I just picked up a well worn m/96. It's a 1900 Mauser Oberndorf with a 4 digit serial number - 2380. If I remember correctly, this is supposedly a replacement receiver for an 1898 dated Carl Gustaf m/96.
Here's what has me confused. Almost all of the parts are Mauser parts, based on the serial number fonts, Mauser crowns and other Mauser markings. The only exceptions are the barrel (matching s/n in Swedish font, crown over S), and the cleaning rod. The stock is German, but also has a crown over S on the wrist.
If this is a replacement receiver, shouldn't all the other parts be Swedish? Was an entire 1898 Gustaf m/96 replaced with a Mauser m/96 that was stamped to match the replaced rifle?
NW Swede : We have learned much since the theory of 1900 Mauser replacement receivers was floating around . Actually , there appears to be 5000 extra Mauser 1900 M-96's made & probably numbered 1 - 5000 . Yours is one of them . The rest of the 1899/1900 Mauser contract falls approximately in the 20xxx to 59xxx serial range . It has a replacement barrel from the Stockholm Army workshop . The cleaning rod should be unnumbered with a Mauser crown .
Actual replacement receivers can have all original parts , except the receiver , or any combination of original & replacement parts .
FIVESHOT : The Swedes & Norwegians combined to developed the 6.5x55 cartridge . Mauser made the first M-94 Swedish Mauser carbines in 1895 , but Carl Gustaf made the first M-96 Swedish Mauser rifles in 1898 .
Thanks Swede! That explains it. The cleaning rod has a CG crown and a non-matching number. This rifle has seen better days, but it's mechanically sound and everything except the barrel appear to be original, German parts. I'm finding lots of different-looking stamps and letters or numbers in places that Swedish parts don't have markings. Pretty cool!
I guess I have one of those also. Waffenfabrik Mauser Oberndorf 1900, s/n 2521. Inspector O.G. No tilted crowns, every number matches except it's a replacement beech stock and handguard, both unnumbered.
Here are some of the interesting markings on this rifle. The firing pin, safety, bolt shroud, and cocking piece all have what looks like a gothic font "M". Also, I found a small "s" stamped in front of the rear sling swivel and a matching one on the bottom of the receiver. I like the stylized font stamps that are found on many of the parts too. I don't know what it all means, but it's interesting to me because I haven't seen these kinds of stamps on Swedish-made m/96 rifles.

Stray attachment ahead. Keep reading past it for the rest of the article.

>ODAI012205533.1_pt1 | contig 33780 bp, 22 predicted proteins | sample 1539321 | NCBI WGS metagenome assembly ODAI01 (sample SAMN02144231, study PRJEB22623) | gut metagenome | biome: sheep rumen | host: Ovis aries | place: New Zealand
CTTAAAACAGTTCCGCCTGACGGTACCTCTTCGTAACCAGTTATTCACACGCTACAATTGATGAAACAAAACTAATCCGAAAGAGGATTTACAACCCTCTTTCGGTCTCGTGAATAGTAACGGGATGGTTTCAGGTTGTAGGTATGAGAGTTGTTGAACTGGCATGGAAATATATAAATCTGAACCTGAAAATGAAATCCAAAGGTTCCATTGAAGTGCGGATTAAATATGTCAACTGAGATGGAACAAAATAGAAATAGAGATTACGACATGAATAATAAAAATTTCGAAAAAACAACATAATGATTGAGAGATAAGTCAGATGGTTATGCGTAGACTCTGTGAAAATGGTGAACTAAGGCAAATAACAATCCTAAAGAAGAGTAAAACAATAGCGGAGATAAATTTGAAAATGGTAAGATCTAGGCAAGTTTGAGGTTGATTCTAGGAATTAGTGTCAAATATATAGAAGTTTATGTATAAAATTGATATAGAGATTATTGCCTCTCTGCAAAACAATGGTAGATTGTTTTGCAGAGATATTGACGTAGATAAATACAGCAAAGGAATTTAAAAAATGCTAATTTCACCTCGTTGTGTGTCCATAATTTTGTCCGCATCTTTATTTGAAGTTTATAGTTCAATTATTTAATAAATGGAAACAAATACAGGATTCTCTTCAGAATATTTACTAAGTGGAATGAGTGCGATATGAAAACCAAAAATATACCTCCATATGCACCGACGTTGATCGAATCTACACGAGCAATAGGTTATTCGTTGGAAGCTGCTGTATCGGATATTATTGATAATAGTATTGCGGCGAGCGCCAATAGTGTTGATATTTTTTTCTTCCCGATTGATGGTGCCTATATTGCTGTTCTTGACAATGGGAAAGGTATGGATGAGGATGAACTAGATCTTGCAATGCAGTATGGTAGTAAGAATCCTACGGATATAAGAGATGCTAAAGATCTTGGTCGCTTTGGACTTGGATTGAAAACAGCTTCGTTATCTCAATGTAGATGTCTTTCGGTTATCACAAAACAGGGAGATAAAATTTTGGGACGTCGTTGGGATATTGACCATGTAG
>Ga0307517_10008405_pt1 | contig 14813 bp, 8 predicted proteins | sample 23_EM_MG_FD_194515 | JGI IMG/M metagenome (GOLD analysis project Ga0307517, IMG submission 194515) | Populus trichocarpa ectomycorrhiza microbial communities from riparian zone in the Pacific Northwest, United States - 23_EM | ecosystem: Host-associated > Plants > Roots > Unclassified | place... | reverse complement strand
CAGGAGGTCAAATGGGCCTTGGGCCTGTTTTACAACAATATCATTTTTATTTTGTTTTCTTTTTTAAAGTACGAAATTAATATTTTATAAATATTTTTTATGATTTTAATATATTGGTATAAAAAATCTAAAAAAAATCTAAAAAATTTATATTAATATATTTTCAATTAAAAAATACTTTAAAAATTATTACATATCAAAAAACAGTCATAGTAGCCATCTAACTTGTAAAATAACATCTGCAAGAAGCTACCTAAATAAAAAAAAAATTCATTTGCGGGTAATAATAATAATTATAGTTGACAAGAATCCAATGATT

Good job on the photos . You are lucky that you have all original parts on a M-96 bolt . Many have been replaced over the last 110 years . You have a RARE example of a Mauser 1900 M-96 rifle . I am surprised the barrel is the only replacement part . Nice addition to your collection .
Thanks Swede! I got this one from an older gentleman who bought several m/96's from an importer back in the 90's. He's selling off what he has left and I got to choose from about 8 different rifles. The low serial number and German markings are what made me pick this one, although there were several in much "nicer" condition. When I bought it there was a fine coating of light rust on most of the exposed metal. Luckily it came off easily with some oiled 0000 steel wool.
Despite being "well worn" this rifle has a lot going for it. It's rifles like this one that shot down our previous theory about replacement receivers on the low number 1900 Oberndorfs.
This rifle has not been rebuilt other than having a barrel replaced. The stock is original and the rest certainly looks untouched by Bubba. It's worth more as it is than if somebody made it more pretty with sandpaper and cold blue.
NWSwede - you're not new to Swedes. This was a good purchase.
Thanks for your confirmation about this rifle. I was having second thoughts when I got it home before giving it a good look-over. I have to give credit to the House of Karlina site for the education on German Swedish Mausers.
The crown marks in the first set of pictures are German Mauser crowns, they have a belly base. The only Swedish crown I see is on the wrist and barrel when the barrel was replaced at the Stockholm facility (crown over s). The other markings are all German. Looks to me like a German made Mauser with a replacement barrel. Very nice rifle! Lucky you...if you want to sell it let me know.